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FYI about tagine….it usually made a head of time since it is served in the clay dish it’s made in and takes an hour to cook. On two occasions, they were out. Luckily, there is another vegan item on the menu—couscous.

Vegetable Couscous

Morocco is covered in couscous. Like tagine, there are meat couscous entrées but almost always, there is a vegan version. The veggies in the couscous are the same as the tagine (Click here for Full Recipe).

If you are avoiding gluten, you do not have to limit yourself to the tagine. Since I limit gluten, on the occasions where the restaurant ran out of vegetable tagine, I asked for vegetables and rice. “Just like the vegetable couscous but with rice instead of couscous.” They got it.

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Wether it’s rice or couscous, plain veggies with grains can be boring but believe me, in Morocco it is anything but. Apricots and prunes are two fruits that are indigenous to North Africa. Vegetable dishes often use these two fruits, cooking them down to become even sweeter. They resemble a primarily intact jam; still whole but soft and spreadable.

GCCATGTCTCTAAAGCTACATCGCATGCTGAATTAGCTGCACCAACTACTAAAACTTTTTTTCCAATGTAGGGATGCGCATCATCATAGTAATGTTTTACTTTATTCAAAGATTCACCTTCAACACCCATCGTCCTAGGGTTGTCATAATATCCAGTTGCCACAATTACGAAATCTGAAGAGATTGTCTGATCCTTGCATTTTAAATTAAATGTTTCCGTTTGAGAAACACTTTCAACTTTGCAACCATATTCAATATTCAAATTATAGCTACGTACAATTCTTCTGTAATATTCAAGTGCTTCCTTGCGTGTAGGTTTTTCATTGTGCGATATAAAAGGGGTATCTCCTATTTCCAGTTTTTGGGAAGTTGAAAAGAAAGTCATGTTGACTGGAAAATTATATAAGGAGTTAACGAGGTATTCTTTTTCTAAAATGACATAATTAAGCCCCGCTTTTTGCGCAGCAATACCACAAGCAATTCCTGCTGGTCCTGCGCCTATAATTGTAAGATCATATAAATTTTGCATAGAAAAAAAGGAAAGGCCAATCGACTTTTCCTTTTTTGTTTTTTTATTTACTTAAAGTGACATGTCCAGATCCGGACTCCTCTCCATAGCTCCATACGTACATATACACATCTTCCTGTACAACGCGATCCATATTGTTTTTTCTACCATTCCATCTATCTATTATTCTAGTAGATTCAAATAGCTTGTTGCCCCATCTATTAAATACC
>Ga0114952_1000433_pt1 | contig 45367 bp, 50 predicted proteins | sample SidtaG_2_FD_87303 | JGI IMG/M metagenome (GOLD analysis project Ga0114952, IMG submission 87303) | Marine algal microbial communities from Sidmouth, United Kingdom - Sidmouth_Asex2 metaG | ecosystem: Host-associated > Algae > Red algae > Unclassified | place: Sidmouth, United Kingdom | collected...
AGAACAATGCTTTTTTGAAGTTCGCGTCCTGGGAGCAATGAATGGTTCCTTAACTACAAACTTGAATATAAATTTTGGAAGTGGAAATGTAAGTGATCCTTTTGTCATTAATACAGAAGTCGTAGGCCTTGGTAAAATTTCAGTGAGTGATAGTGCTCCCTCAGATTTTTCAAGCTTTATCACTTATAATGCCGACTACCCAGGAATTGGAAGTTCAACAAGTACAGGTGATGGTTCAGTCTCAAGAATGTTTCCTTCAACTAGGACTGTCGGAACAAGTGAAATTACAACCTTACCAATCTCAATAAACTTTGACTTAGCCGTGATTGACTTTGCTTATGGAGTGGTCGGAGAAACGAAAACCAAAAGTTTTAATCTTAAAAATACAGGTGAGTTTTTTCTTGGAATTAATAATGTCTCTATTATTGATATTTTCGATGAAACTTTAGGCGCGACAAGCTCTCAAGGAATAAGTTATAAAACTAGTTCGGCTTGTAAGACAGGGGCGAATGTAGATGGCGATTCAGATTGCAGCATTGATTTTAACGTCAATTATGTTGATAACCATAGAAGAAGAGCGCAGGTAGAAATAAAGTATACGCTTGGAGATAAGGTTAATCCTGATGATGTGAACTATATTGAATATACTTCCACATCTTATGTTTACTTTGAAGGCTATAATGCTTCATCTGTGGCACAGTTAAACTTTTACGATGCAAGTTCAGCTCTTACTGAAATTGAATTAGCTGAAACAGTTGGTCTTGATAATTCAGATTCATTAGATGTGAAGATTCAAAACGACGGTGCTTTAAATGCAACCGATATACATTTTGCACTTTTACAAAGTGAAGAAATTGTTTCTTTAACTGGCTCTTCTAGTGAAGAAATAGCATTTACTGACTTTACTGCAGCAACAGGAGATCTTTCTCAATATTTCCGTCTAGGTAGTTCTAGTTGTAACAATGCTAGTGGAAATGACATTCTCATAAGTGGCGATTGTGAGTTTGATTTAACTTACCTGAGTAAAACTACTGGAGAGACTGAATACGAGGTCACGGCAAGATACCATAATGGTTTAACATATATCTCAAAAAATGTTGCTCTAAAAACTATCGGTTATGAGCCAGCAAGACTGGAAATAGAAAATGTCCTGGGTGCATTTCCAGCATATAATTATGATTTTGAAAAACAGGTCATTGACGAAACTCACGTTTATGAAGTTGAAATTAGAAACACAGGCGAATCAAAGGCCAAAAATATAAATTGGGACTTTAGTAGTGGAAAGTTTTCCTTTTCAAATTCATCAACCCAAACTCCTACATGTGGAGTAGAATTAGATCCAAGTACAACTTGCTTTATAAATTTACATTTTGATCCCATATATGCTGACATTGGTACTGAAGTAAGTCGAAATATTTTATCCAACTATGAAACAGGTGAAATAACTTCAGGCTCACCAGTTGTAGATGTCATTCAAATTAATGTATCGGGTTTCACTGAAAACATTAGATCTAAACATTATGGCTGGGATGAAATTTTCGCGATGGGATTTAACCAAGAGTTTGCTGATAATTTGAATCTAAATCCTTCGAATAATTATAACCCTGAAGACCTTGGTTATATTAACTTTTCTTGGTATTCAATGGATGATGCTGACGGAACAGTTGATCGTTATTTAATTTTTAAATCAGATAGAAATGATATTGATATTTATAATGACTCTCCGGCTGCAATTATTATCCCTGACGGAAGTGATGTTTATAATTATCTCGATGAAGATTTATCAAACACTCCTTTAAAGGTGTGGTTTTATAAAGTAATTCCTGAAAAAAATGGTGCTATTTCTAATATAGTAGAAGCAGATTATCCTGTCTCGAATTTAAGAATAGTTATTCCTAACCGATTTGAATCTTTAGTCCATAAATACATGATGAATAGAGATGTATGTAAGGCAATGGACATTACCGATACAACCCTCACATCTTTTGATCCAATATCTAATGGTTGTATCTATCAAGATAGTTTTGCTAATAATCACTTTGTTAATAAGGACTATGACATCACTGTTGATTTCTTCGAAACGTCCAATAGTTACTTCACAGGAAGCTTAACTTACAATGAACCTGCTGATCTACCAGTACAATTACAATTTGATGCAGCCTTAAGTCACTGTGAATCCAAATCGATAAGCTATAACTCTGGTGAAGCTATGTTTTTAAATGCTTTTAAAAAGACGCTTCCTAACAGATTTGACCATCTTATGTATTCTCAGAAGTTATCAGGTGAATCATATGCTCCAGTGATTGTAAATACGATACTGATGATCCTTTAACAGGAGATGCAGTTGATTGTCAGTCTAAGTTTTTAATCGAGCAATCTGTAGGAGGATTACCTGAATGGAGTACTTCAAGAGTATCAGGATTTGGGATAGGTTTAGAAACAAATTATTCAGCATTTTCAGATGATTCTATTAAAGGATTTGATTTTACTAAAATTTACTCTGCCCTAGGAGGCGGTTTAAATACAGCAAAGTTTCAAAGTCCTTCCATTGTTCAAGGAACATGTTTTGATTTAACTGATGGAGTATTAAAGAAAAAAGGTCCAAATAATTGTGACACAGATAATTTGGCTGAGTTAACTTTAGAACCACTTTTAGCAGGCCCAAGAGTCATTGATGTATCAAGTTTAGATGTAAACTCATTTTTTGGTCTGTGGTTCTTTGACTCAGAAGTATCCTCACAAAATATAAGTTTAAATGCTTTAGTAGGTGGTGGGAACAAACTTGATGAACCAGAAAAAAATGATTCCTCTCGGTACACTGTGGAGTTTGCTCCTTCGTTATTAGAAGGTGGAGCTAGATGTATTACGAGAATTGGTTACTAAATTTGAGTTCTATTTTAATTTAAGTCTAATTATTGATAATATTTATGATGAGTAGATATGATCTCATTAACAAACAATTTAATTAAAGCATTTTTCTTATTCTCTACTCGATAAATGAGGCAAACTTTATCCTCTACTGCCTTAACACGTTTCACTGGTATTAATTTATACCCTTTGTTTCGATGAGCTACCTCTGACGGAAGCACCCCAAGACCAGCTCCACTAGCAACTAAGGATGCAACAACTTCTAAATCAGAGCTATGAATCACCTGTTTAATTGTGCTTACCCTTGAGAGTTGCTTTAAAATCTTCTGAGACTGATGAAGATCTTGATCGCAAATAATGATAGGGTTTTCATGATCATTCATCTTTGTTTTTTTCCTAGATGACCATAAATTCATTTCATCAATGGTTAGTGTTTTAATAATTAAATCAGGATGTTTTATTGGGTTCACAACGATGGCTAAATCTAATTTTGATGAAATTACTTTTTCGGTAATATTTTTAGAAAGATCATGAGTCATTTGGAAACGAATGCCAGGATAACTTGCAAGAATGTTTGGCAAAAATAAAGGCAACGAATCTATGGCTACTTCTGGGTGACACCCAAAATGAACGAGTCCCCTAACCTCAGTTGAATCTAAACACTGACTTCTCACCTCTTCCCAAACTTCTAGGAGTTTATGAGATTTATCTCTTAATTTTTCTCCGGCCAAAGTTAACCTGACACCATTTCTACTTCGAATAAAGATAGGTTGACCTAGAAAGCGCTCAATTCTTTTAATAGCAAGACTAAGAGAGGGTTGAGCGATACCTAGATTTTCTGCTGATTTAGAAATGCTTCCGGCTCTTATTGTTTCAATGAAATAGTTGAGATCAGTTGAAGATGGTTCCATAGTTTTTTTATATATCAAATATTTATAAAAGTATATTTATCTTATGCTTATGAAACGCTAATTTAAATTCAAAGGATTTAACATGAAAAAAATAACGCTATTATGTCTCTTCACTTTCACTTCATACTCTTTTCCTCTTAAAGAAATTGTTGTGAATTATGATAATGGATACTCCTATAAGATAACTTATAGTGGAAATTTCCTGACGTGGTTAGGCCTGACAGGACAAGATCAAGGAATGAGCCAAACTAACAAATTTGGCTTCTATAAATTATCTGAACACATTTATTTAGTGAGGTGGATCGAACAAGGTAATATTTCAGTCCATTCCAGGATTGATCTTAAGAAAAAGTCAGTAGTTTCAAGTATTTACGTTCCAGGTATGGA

It amazes me how simple it can be to eat vegan around the world. Originally from Mississippi (My Southern Story), I spent most of my life in the South. Mississippi, Louisiana, Texas and Georgia. All lands of meat-lovers. In Texas its beef and in the Deep South, its seafood. Aside from the house salad and French fries, veganism at restaurants is nearly impossible. Not like Morocco, though; not like Morocco. Here, you can have all the salads, all the tagine, all the couscous – all the time. Enjoy the newness and embrace the culture. Princess Jasmine had it right. It’s a whole new world.

 

To recap…

Vegan Food That is Easy to Find in Marrakech…

Morrocan Salads

Vegetable Tagine

Vegetable

 

Visiting Casablanca, Morocco Instead?

Read here for travel tips and restaurant recommendations that you will not want to miss in Casablanca! I have selected just a few of the top notch vegan-friendly restaurants I dined at during my stay in Casablanca.